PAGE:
|Publication number||US7622095 B2|
|Application number||US 11/156,898|
|Publication date||Nov 24, 2009|
|Filing date||Jun 20, 2005|
|Priority date||Aug 12, 2004|
|Also published as||US20060034740|
|Publication number||11156898, 156898, US 7622095 B2, US 7622095B2, US-B2-7622095, US7622095 B2, US7622095B2|
|Inventors||John Li, Christian Goralski, Jr., William Watkins, George Graham, Harendra Gandhi|
|Original Assignee||Ford Global Technologies, Llc|
|Export Citation||BiBTeX, EndNote, RefMan|
|Patent Citations (76), Non-Patent Citations (11), Classifications (24), Legal Events (4)|
|External Links: USPTO, USPTO Assignment, Espacenet|
This application claims the benefit of provisional application Ser. No. 60/601,069, entitled Catalyst Composition for Use in a Lean NOx Trap, filed Aug. 12, 2004; provisional application Ser. No. 60/601,027, entitled Catalyst Composition for Use in a Lean NOx. Trap, filed Aug. 12, 2004; provisional application Ser. No. 60/601,049, entitled Catalyst Composition for Use in a Lean NOx. Trap, filed Aug. 12, 2004; and provisional application Ser. No. 60/600,933, entitled Method of Making a Catalyst Composition for Use in a Lean NOx Trap, filed Aug. 12, 2004, all of which are incorporated herein by reference.
The present invention relates to a catalyst composition for use in a lean NOx trap, and more particularly, to a low cost catalyst composition for use in a lean NOx trap for use in lean-burn engines such as gasoline and diesel engines and to methods of using such a composition.
Environmental concerns and government regulations have led to efforts to improve the removal of noxious combustion by-products from vehicle engine exhausts. Typically, the combustion by-products include carbon monoxide, hydrocarbons, sulfur oxides and various nitrogen oxides (NOx). In recent years, lean-burn engines such as gasoline and diesel engines have become more widely used as they offer improved fuel economy. However, because such engines operate under fuel-lean conditions, it is difficult to achieve reduction and removal of NOx in the oxidizing atmosphere of the engine exhaust. One solution to this problem has been the use of lean NOx traps (“LNT”), which typically include a catalyst comprising one or more precious metals such as platinum (Pt), palladium (Pd), or rhodium (Rh), and an alkali earth metal such as barium, and which are provided on a support material such as alumina. The precious metal catalysts are capable of absorbing or storing nitrogen oxides during lean-burn engine operation (where there is excess oxygen) and releasing and converting them when the oxygen concentration in the exhaust gas is lowered.
However, while such traps have been effective in the removal of NOx from the exhaust of lean burn engines, they require high loadings of precious metals such as platinum, which are very expensive. Accordingly, the high cost of such traps has prevented their wide application.
Attempts have been made to develop lean NOx traps with non-precious metals in an effort to reduce costs. See, for example, U.S. Pat. No. 5,837,212, which teaches a catalyst for use in a lean NOx trap comprised of manganese and potassium. However, while such a trap has effective NO storage efficiency, the trap does not effectively convert the stored NOx to N2. It is very important for the catalyst materials to exhibit good NOx storage efficiency as well as effective NOx conversion because low conversion efficiency will result in higher NOx emissions. By “storage efficiency,” we mean the efficiency of the LNT to store NOx during the lean period. By “conversion efficiency” we mean the efficiency of the LNT to convert NOx during both the lean and rich periods.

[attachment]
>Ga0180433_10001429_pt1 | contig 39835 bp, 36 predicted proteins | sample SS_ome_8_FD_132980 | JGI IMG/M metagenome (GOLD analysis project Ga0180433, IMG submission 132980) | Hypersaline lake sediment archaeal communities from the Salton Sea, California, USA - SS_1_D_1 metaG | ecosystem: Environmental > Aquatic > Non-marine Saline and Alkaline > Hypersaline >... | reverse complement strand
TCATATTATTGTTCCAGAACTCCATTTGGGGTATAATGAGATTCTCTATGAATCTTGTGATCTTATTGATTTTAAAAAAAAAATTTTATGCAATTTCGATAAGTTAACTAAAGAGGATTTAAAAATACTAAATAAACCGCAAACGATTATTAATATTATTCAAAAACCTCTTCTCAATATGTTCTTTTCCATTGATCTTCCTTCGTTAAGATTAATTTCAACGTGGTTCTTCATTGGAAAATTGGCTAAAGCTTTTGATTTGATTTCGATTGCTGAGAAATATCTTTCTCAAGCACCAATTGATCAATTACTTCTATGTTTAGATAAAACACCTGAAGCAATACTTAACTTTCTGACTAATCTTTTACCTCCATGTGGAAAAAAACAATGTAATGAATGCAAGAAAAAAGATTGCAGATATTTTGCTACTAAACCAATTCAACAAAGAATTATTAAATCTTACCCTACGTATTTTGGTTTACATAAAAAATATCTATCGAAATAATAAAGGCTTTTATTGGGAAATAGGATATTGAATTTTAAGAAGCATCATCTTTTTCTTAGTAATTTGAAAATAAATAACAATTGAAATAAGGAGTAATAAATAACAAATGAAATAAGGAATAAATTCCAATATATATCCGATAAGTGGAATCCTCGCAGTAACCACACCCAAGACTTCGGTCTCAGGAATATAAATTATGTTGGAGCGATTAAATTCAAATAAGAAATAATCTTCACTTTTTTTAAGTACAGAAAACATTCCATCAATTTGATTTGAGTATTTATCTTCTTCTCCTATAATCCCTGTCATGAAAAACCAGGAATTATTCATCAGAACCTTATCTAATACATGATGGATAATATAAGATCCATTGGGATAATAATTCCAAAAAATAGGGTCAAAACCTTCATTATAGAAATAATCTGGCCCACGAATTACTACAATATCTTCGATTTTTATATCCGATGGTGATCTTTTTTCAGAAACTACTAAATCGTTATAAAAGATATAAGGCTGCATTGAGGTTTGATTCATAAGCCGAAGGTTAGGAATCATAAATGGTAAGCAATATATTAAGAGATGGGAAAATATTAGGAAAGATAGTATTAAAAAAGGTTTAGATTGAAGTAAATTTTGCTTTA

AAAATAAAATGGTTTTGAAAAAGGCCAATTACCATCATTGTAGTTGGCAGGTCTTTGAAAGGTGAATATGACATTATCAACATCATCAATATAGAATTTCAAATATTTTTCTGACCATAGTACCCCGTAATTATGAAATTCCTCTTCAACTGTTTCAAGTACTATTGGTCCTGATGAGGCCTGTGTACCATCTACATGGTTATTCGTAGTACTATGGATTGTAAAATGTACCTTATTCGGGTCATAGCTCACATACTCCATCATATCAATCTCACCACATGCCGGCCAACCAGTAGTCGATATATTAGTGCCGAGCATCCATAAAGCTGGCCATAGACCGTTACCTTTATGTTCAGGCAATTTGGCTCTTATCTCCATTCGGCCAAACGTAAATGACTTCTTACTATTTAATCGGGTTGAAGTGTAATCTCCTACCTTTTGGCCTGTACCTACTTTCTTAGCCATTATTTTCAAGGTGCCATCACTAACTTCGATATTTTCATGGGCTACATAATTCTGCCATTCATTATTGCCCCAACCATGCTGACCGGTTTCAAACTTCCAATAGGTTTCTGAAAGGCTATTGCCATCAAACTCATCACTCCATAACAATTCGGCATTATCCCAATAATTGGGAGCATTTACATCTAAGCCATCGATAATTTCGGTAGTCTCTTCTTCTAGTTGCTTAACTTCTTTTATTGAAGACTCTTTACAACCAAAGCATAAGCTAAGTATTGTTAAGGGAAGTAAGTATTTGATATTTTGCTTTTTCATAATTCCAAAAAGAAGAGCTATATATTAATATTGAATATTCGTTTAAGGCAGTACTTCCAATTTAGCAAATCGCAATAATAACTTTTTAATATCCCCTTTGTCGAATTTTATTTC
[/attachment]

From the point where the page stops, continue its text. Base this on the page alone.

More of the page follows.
Ruthenium has also been proposed for use as a reducing catalyst component, typically in combination with other precious metals. See, for example, U.S. Pat. No. 5,756,057. While ruthenium is also considered a precious metal, it is much lower in cost than platinum and other precious metals. However, although ruthenium has generally been regarded as an effective reducing catalyst for NOx, we have not seen ruthenium being used as a catalyst for a lean NOx trap because its effeciveness for NO oxidation, which is the first step in reactions involving a lean NOx trap, has not been demonstrated.
Accordingly, there is a need in the art for a catalyst composition for use in a lean NOx trap which is low in cost, which exhibits high NOx storage efficiency, and high (NOx to N2) conversion efficiency.
The present invention meets this need by providing a lean NOx trap composition utilizing ruthenium in place of higher cost precious metals such as platinum. The lean NOx trap composition provides high NOx storage efficiency and high NOx conversion efficiency when incorporated in a lean NOx trap.
According to one aspect of the invention, a lean NOx trap composition is provided. The lean NOx trap composition includes a support material; a ruthenium catalyst wherein the ruthenium catalyst is free of other precious metals; and a NOx absorbent material comprising an alkaline earth metal; wherein the lean NOx trap composition has a storage efficiency of at least 70% at a temperature in a range of from about 400° C. to about 500° C., and a conversion efficiency of at least 50% at a temperature in a range of from about 300° C. to about 450° C.
Another aspect of the invention involves a method of removing harmful gases from an automobile exhaust containing NOx, CO, and hydrocarbons. The method includes contacting a lean NOx trap composition with a first exhaust gas mixture, the first exhaust gas mixture comprising exhaust gases from an internal combustion engine operating in a fuel-lean condition, the lean NOx trap composition comprising: a support material; a ruthenium catalyst wherein the ruthenium catalyst is free of other precious metals; and a NOx absorbent material comprising an alkaline earth metal; wherein the lean NOx trap composition has a storage efficiency of at least 70% at a temperature in a range of from about 400° C. to about 500° C., and a conversion efficiency of at least 50% at a temperature in a range of from about 300° C. to about 450° C.; and contacting the lean NOx trap composition with a second exhaust mixture, the second exhaust gas mixture comprising exhaust gases from the internal combustion engine operating in a fuel-rich condition.